Kelliher baseball team, 1917.jpg
The Kelliher baseball team is pictured in 1917.
Courtesy / Beltrami County Historical Society


Community competition

Some of the most enthusiastic and competitive teams from the 1910s to the 1960s came from Carr Lake, where the Fenske brothers played. Ed Fenske later recorded the history of the community’s teams, including rosters and color commentary about the teams and players.

Fenske said the Nary team was Carr Lake’s main rival in the 1920s, followed by the Nymore team in the 1930s.

Carr Lake baseball team.jpeg
Members of the championship Carr Lake ball club are pictured in 1959 from left, in back: Manager Ed Fenske, Bill Schultz, Harold Moen, Jerry Johnson, Pete Barthelemy, Terry Nelson, Harold Fenske, Bill Bleth, business manager Walk Fenske. Front row: George Carter, Gail Dow, Fred Swenson, Sid Nelson, Bob Fenske, Don Miller, Dale Lauderbaugh. Not pictured: Bill Collard and Jerry Moen.
Courtesy / Beltrami County Historical Society
Red Lake Ojibwe baseball team.jpg
The Red Lake Ojibwe team is pictured in this undated photo.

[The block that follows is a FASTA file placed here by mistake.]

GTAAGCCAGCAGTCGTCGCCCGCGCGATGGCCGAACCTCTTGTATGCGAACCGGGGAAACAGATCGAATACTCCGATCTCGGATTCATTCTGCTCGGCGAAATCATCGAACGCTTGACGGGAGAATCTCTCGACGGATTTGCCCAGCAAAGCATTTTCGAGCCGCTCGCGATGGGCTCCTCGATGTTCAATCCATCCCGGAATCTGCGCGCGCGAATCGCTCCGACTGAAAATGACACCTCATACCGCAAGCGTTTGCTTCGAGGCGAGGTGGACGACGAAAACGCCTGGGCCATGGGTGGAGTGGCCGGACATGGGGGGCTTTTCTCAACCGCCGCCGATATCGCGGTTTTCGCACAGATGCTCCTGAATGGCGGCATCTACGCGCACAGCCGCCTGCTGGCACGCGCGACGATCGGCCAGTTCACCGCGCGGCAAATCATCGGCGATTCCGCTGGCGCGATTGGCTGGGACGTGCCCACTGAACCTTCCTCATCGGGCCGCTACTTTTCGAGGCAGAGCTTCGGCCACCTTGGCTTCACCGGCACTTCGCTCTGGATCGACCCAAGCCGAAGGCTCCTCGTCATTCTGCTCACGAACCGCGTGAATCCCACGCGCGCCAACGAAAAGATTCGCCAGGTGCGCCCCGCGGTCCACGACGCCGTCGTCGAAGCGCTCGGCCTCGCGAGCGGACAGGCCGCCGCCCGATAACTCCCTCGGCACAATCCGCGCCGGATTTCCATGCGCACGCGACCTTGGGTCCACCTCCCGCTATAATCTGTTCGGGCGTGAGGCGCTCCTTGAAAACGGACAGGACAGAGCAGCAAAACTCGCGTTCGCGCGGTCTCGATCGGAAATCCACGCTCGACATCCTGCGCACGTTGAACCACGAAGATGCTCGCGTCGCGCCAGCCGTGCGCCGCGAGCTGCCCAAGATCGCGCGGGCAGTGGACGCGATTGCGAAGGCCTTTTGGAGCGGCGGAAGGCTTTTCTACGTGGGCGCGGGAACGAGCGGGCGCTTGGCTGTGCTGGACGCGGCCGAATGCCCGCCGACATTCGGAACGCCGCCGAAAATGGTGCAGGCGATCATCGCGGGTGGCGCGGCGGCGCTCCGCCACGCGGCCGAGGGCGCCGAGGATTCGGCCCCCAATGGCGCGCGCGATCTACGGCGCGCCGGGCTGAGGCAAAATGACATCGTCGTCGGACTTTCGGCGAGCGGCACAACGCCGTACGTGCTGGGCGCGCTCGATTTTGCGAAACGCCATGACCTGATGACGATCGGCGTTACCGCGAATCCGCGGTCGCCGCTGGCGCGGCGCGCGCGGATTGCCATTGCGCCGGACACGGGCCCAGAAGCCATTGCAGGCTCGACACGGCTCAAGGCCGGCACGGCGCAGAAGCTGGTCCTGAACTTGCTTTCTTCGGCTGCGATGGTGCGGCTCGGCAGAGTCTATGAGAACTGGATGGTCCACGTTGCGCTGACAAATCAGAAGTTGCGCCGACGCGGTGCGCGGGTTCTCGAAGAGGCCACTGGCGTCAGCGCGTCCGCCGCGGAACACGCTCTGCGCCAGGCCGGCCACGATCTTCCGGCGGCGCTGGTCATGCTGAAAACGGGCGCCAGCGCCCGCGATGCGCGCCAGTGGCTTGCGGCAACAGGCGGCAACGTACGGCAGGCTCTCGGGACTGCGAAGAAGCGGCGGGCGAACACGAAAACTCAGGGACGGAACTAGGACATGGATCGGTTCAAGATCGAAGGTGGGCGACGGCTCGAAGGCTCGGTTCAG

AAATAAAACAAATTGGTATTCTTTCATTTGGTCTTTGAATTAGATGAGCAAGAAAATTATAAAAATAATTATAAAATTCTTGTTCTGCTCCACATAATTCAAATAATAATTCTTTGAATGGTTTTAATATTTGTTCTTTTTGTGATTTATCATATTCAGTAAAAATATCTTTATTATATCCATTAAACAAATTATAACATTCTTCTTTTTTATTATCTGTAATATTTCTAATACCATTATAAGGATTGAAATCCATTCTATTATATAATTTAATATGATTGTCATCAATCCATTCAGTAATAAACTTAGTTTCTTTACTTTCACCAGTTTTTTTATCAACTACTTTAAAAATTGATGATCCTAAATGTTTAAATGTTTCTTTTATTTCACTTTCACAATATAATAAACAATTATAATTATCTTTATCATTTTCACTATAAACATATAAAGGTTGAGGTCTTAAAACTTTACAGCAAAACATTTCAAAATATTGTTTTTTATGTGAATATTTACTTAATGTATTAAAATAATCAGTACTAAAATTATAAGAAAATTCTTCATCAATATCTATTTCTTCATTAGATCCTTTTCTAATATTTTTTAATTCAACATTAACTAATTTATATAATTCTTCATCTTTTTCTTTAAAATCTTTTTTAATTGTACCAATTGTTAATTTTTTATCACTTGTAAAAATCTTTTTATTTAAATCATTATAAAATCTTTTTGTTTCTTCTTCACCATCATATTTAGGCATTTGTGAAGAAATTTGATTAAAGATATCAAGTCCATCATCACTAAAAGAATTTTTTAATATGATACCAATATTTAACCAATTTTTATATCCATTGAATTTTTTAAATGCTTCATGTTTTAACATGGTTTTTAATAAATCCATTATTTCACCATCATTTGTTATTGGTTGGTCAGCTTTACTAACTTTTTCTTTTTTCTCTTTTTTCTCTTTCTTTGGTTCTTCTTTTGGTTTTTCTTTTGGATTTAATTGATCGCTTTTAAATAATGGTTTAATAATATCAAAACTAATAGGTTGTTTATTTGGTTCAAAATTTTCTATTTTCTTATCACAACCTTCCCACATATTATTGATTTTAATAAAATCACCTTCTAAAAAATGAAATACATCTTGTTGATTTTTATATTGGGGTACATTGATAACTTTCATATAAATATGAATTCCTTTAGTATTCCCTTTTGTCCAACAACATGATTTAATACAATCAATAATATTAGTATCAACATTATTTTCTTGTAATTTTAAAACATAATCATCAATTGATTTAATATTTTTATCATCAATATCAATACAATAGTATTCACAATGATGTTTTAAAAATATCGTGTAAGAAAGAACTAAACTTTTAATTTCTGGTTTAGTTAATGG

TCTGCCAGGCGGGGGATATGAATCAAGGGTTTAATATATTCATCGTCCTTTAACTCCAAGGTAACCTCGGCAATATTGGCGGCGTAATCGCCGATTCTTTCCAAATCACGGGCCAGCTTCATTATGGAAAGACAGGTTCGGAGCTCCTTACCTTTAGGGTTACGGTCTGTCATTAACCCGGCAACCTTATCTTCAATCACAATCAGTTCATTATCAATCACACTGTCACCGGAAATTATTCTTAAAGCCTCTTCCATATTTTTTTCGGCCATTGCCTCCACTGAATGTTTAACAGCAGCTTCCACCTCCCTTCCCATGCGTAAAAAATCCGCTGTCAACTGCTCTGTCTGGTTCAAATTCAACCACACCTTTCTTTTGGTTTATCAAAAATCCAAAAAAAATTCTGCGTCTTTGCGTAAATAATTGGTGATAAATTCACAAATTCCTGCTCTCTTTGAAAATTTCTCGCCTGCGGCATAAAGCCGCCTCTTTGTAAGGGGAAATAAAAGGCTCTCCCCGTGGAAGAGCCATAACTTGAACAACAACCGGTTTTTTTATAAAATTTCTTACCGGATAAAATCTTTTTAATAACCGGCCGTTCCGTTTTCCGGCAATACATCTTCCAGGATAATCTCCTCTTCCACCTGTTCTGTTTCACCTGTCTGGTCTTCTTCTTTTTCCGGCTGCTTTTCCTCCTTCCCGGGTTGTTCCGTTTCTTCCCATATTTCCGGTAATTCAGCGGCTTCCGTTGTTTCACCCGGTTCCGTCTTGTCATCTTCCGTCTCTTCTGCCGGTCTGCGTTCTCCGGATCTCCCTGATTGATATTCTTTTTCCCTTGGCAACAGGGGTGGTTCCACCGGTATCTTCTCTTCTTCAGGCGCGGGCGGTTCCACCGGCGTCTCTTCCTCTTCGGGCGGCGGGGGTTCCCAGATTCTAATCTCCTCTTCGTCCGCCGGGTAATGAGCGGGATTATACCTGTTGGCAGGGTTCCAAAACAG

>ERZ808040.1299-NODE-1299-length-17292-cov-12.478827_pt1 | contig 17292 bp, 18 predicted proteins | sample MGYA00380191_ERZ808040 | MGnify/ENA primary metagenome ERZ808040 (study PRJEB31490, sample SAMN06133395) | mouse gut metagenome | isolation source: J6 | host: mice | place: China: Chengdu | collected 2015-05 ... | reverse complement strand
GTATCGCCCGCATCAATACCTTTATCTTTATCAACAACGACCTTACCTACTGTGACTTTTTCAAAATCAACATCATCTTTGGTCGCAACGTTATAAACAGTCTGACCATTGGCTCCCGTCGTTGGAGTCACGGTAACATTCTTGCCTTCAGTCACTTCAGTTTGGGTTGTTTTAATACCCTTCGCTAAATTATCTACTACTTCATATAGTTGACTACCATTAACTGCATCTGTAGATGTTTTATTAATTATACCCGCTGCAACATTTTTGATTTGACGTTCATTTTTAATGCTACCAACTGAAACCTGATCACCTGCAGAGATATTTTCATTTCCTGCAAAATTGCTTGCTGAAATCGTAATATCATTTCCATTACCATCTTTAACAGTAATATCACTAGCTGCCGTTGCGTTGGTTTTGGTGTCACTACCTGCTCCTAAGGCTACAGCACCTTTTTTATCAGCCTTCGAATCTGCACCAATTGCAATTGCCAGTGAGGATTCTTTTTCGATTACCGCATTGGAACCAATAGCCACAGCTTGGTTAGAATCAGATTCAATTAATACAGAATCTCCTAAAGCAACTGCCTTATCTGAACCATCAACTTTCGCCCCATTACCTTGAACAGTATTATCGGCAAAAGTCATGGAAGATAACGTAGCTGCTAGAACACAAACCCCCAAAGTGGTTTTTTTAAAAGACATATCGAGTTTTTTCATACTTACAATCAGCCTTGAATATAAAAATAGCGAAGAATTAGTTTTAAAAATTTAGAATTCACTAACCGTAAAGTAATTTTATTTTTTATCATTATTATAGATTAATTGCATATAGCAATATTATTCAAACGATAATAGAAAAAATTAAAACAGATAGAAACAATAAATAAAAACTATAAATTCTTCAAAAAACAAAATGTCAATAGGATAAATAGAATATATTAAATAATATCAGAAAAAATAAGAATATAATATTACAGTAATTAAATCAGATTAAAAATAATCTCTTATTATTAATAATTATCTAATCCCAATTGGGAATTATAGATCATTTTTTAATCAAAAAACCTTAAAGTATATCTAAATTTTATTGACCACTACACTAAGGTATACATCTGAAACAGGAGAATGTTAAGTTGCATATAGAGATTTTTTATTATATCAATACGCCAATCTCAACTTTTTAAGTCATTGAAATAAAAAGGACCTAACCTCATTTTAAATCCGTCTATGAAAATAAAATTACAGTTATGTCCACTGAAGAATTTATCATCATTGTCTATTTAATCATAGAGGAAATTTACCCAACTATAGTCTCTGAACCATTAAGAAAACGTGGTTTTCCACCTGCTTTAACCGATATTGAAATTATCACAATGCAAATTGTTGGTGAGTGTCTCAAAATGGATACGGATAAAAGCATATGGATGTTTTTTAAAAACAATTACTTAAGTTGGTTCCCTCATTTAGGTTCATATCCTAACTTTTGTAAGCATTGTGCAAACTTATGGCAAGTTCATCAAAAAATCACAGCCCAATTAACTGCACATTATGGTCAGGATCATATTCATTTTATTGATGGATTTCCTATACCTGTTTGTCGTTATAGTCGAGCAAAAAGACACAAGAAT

Courtesy / Beltrami County Historical Society

“After WWII, Red Lake and Carr Lake became arch rivals,” Fenske wrote. “Carr Lake played teams from the Canadian border south to Hubbard and Perham, east to Cass Lake and west as far as Ada.”

Players often played for more than one team, sometimes for sport and sometimes to even the odds. In one game against Becida, Fenske wrote, “Becida catcher, Petrie, had to run home for something and had a flat tire getting back so I was loaned to Becida to catch two innings.”

In a school game, “Jack Boyer and I played under assumed grade school names because we were in high school," he wrote. "The Nary coach recognized me but to no avail. We won! The next week, we showed up at Nary and soothed their feelings by playing on their team. Nary won the game!”